Willie liberating jewelry, Kris doing his best Bobby McGee out on the high seas, Waylon building Hoover, Johnny Cash playing Fear Agent out there between the planets. It all confirms some suspicions I'd had all along, about time and space, life and death.

3: "Band on the Run," Wings
I've always heard this song as if sung by a spaceship crew. Stuck inside these four walls, sent inside forever. That could be Ripley and Bishop and them, yes? HAL and Dave. And there's even an M-class planet in there, a 'desert world.' This song's pure Silent Running, pure Sunshine. And then of course they fall into that sunshine.

4: "Life on Mars?" David Bowie
Not the usual spidery pick from his catalog, I know. But how can that girl be watching that movie? And how can this 'Bowie' have written it? The story of the song wraps around on itself in a very Calvino way, and then's out the door only two verses in, so you don't even have time to question what just happened. Real aliens are clever like that.

5: "The Voice," Moody Blues, from Long Distance Traveler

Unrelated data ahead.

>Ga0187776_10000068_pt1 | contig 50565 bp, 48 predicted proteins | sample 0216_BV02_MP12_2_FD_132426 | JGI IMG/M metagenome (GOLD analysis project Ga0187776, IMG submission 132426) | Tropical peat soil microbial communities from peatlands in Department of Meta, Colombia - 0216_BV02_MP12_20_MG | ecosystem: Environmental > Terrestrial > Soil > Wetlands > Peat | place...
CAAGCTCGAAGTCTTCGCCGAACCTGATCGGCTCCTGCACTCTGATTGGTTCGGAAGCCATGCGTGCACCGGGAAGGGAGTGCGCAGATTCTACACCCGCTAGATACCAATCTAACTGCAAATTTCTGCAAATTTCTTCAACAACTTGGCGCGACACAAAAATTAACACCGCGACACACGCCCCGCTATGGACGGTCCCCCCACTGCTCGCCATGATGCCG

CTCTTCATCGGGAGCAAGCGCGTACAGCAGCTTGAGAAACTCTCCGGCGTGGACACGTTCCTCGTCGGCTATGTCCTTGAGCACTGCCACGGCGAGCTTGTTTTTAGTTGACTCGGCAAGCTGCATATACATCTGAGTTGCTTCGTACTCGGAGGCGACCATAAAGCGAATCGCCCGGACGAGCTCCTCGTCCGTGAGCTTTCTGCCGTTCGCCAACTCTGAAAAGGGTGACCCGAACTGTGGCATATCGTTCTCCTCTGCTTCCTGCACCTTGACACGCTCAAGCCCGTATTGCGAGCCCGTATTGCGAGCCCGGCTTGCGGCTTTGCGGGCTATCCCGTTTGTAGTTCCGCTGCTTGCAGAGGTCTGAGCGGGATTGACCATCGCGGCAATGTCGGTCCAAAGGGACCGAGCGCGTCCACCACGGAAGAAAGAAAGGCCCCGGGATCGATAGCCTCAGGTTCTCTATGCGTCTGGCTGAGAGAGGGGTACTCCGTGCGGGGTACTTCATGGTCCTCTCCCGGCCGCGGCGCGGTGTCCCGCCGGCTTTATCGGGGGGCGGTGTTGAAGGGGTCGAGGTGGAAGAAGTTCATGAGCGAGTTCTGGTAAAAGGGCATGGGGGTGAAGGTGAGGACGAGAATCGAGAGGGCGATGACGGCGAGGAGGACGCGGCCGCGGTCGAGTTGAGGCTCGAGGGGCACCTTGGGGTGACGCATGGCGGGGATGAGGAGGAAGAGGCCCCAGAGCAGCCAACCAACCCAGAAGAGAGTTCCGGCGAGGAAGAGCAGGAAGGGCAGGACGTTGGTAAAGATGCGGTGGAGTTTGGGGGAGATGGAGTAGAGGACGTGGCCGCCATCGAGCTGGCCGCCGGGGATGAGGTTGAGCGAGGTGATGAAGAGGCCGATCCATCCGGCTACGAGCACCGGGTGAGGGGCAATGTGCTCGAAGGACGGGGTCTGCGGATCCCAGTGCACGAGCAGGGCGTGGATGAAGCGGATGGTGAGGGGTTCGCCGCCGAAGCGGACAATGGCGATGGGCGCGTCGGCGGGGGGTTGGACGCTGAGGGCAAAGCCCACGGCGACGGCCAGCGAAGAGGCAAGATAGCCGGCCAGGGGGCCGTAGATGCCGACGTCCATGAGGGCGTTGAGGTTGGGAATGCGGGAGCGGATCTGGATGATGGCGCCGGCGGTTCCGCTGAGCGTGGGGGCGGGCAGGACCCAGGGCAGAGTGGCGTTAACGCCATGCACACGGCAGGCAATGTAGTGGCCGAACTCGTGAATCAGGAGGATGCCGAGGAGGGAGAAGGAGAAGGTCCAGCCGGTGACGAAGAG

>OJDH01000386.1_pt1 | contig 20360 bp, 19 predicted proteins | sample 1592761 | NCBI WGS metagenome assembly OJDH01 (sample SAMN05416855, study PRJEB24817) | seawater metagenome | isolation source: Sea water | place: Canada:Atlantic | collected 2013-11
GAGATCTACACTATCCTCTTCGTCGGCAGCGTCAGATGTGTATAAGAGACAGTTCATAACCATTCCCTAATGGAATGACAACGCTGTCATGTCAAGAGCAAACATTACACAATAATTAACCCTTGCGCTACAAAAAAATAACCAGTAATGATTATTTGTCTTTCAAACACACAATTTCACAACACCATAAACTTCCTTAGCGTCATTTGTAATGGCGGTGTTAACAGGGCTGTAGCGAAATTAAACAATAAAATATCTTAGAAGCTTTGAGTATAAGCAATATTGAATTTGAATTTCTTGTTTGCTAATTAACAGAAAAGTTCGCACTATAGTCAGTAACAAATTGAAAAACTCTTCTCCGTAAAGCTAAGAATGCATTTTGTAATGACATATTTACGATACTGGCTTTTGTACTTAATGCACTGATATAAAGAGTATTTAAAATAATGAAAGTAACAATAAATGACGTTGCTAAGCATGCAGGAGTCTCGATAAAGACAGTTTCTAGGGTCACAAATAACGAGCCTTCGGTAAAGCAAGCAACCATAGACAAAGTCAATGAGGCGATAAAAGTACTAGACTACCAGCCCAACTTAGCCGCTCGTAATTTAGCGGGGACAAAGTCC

I title I keep trying to use, for science fiction. You know how The Dark Side of the Moon's supposed to go with The Wizard of Oz? I've always thought Long Distance Traveler was meant as accompaniment for Olaf Stapledon's Star Maker. Just listen to that first distant, obviously galactic sound that opens up "The Voice." It's haunting, it's bigger than any of us. Your mind has no choice but to fold open.

First runner-up: "Everything You Know Is Wrong," Weird Al. Obviously. 

Also, I vote Ace Frehley as the most science fiction of any guitar player ever, even counting interplanetery history and the Dominion.



Powers by Andy Partridge should be on the list. His eerie soundscape tribute album to sci-fi master artist Richard M. Powers is great.



Top 5 SF albums:

Rush--2112
Really, nothing more need be said.

Queensryche--Operation: Mindcrime
Dystopia, mind control, assassination. Doesn't get much more SF than that.

King Crimson--In the Court of the Crimson King
My go-to psychedelia.

Yes--Relayer
An underrated work. "The Gates of Delirium" is suitably epic.

Iron Maiden--Somewhere in Time
Another underrated album. One of the band's best. And hey, "Stranger in a Strange Land."

Top 5 SF singles: